Author, David Cornish, Executive Officer, PAC Foundation.
Photo: Don and Lesley Catford, join with Romy and Anjan Joshi, in congratulating Rojan Joshi.
In 1907 a group of Old Scholars of the school set about the establishment of the Prince Alfred Old Collegians’ Masonic Lodge. I am proud that my link goes back that far as my great-grandfather, Frank Cornish, was a senior Mason and signed the warrant establishing the Lodge. Whilst great-grandpa wasn’t an Old Scholar his five sons were, including my grandfather, and in turn his son Frank Cornish (my Father), who twice served as Master and was an active member of the Lodge until his death.
Over the next 110 years the Lodge provided meaningful interaction for many Old Reds and members of the College community and strongly supported the College and its students in many ways. A highlight of the year was the Lodge meeting for city and country Old Reds held as a part of Old Boy’s Week.
Whilst never a Lodge member myself, I’ve benefited from knowing many past and present members and credit these men with helping to shape my understanding of service and philanthropy. Therefore, it is with a strong sense of association that I tell the story of the closure of the Lodge and the good news that its philanthropic work at the College will continue.
In 2017 and with dwindling membership the PAOC Lodge ceased functioning. The Lodge’s last Master, Rev Don Catford, worked with the College to ensure that funds held by the Lodge were placed in endowment for perpetuity and that two activities would be funded from it; The Lodge Short Talk Competition in the Preparatory School and the Lodge Grant for a Senior School student.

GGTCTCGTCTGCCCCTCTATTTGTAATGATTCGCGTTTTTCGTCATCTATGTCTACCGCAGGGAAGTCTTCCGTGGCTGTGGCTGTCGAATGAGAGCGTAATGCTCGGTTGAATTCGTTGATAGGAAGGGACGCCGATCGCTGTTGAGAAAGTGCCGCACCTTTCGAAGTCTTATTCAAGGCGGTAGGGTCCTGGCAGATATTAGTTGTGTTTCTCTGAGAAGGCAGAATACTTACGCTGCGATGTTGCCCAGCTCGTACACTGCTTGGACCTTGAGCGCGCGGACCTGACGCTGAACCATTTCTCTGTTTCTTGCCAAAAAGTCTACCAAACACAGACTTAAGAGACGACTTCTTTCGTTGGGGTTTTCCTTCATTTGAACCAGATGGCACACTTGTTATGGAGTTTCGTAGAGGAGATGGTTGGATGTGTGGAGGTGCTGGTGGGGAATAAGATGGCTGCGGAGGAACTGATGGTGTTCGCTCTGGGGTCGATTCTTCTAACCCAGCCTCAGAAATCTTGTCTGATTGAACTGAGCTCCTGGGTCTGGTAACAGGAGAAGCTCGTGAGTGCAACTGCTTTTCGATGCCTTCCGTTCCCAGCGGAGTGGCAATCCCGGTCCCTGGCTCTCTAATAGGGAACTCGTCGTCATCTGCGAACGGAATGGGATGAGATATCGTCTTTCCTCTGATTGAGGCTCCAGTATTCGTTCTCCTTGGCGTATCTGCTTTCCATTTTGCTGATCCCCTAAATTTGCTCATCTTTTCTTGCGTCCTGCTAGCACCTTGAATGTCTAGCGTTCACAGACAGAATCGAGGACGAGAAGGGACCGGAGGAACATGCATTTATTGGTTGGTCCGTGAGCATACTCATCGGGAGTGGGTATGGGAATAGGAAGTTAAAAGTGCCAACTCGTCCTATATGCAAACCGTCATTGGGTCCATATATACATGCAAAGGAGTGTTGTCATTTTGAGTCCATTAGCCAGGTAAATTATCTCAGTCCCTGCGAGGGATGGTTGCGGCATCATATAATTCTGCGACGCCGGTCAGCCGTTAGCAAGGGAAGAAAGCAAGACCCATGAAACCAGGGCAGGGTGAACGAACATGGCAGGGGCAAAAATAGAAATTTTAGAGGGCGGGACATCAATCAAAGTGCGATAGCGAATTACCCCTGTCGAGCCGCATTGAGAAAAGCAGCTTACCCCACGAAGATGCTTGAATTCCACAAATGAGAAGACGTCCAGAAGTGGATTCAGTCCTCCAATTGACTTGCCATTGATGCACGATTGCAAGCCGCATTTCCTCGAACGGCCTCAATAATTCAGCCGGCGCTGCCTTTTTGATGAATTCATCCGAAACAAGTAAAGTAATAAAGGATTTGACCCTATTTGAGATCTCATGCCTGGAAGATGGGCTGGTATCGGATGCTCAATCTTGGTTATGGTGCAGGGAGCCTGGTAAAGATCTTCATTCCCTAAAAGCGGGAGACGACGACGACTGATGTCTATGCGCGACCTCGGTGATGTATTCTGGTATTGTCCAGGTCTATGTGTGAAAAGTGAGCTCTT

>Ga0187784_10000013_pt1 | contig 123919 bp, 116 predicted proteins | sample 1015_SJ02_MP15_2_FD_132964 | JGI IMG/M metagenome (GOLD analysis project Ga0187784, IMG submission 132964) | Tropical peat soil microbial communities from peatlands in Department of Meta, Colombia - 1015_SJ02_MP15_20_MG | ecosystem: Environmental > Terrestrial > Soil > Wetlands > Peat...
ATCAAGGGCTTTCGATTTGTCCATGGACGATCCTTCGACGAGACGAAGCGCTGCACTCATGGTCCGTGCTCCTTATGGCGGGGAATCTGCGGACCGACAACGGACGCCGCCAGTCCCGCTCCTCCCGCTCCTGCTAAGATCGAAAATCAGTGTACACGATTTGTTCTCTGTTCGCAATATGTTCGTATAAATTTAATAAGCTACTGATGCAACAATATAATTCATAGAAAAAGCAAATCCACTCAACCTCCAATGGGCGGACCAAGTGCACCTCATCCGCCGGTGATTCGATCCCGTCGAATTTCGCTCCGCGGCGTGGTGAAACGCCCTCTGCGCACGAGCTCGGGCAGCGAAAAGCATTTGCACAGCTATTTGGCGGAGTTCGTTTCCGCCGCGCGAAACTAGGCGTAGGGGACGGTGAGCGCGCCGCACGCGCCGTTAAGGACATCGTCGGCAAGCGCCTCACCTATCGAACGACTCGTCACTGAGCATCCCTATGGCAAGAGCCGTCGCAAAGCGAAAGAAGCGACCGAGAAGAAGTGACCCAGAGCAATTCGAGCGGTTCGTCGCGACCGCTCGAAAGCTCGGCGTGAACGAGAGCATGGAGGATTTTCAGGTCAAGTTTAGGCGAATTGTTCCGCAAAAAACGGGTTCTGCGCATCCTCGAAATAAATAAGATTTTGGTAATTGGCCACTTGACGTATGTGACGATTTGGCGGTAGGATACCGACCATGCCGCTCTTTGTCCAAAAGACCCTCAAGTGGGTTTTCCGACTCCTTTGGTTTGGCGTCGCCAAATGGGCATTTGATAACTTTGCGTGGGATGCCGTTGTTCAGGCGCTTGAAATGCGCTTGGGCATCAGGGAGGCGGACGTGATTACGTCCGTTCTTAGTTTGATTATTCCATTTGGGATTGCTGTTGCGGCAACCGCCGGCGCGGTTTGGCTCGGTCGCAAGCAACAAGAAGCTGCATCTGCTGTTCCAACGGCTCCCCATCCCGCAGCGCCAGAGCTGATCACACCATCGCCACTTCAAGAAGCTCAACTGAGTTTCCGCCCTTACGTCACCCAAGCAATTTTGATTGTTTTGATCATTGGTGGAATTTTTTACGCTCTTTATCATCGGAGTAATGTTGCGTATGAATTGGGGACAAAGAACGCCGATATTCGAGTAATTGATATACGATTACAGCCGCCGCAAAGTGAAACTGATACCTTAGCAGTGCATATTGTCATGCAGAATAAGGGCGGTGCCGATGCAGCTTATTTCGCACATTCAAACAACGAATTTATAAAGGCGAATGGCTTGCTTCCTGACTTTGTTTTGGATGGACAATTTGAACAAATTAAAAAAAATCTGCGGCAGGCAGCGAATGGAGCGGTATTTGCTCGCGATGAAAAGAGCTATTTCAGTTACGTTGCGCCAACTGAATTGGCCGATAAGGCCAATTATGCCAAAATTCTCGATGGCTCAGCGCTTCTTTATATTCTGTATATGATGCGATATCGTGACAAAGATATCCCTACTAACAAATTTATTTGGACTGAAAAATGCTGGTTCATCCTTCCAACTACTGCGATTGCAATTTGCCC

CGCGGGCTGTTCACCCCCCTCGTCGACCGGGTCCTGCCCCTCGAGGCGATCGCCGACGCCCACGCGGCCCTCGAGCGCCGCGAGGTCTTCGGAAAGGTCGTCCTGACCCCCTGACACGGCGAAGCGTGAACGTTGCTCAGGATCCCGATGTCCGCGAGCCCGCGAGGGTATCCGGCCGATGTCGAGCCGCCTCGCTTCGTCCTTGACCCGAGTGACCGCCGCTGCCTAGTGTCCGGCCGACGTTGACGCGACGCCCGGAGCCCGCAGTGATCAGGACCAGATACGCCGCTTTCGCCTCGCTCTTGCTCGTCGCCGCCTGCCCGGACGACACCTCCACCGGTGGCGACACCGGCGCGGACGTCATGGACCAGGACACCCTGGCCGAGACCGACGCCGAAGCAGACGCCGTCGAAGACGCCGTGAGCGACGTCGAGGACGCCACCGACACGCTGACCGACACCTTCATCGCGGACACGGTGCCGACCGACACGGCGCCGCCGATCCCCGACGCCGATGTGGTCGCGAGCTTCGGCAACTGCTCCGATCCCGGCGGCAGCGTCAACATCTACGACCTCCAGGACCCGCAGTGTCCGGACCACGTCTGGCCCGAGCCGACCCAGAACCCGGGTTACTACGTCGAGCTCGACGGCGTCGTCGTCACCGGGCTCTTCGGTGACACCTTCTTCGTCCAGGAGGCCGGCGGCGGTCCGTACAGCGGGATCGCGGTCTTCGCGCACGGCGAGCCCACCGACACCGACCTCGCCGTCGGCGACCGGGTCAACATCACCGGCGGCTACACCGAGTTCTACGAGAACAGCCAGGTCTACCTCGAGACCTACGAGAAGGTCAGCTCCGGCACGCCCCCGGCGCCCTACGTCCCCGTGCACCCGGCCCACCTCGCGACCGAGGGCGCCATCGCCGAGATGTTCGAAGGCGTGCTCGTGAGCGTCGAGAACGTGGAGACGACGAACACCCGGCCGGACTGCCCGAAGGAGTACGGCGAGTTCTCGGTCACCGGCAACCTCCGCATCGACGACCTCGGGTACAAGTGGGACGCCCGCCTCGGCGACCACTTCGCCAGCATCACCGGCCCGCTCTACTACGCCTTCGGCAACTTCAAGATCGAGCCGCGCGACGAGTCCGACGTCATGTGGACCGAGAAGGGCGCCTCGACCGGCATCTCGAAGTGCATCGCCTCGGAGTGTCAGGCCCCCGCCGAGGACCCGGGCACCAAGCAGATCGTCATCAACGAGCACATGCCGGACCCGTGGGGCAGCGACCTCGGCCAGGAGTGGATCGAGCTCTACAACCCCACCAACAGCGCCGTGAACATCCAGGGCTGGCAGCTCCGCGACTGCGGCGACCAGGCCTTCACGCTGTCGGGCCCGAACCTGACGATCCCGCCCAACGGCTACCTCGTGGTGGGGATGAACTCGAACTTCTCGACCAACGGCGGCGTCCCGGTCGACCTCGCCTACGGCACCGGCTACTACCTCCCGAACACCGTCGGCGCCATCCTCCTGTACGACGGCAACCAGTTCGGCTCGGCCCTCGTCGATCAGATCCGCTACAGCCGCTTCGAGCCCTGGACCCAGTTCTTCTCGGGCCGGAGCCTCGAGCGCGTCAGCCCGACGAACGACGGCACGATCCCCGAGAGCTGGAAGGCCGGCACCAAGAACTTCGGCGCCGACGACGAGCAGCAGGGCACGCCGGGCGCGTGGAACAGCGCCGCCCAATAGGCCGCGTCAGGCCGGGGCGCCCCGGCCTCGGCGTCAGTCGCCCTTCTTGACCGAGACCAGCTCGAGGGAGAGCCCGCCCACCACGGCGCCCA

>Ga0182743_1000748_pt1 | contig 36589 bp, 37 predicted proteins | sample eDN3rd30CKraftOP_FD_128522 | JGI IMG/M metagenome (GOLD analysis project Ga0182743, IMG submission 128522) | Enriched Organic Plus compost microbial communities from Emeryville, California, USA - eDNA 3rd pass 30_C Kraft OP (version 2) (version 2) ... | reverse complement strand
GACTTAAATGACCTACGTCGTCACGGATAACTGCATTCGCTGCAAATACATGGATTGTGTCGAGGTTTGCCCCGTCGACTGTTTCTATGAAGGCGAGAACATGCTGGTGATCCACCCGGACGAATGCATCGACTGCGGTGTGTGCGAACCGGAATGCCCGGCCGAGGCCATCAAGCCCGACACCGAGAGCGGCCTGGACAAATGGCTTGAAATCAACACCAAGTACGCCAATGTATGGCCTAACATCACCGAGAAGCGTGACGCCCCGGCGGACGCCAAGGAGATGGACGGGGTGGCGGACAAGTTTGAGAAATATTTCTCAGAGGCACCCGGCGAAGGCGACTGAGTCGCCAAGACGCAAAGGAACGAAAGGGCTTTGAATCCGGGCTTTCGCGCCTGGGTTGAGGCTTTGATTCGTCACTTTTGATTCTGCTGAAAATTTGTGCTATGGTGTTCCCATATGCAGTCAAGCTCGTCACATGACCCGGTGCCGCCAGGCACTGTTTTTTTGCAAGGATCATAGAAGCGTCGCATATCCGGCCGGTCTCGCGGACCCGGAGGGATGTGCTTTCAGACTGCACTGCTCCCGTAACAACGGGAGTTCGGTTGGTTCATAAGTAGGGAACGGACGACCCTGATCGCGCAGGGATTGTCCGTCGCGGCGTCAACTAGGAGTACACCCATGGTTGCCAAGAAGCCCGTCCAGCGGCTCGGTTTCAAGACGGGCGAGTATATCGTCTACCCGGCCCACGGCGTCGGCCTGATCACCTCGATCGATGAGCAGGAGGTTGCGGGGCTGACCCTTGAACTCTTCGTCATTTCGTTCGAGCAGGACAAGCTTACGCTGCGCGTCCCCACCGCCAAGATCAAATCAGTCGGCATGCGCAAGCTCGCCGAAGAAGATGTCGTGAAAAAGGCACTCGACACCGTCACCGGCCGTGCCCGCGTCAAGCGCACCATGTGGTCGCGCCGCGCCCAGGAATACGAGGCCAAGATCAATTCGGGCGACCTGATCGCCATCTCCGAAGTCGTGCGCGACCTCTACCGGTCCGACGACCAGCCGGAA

Yesterday the Headmaster hosted remaining members of the Lodge, partners and guests for morning tea at the College. The Headmaster thanked the group for their ongoing interest in the College and spoke of the endowment’s performance and thanked those who support it financially. Year 6 student Apollon Velonakis addressed the group about the forthcoming Short Talk Competition, which will take place next month as a part of a competition with students from Seymour College. Rev Catford presented Year 11 student Rojan Joshi with the Lodge Grant and Rojan spoke of his experiences as a boy in Nepal, his arrival in Australia and education before commencing at PAC last year, and of his career aspirations.
Whilst the closure of the PAOC Lodge was a time of great sadness for members, visiting the school and hearing that their funds are well stewarded means a great deal. But nothing meant as much to the men and women as meeting Apollon and Rojan and seeing that the Lodge’s quiet support for the College that commenced in 1907 will live on.
Executive Officer, PAC Foundation.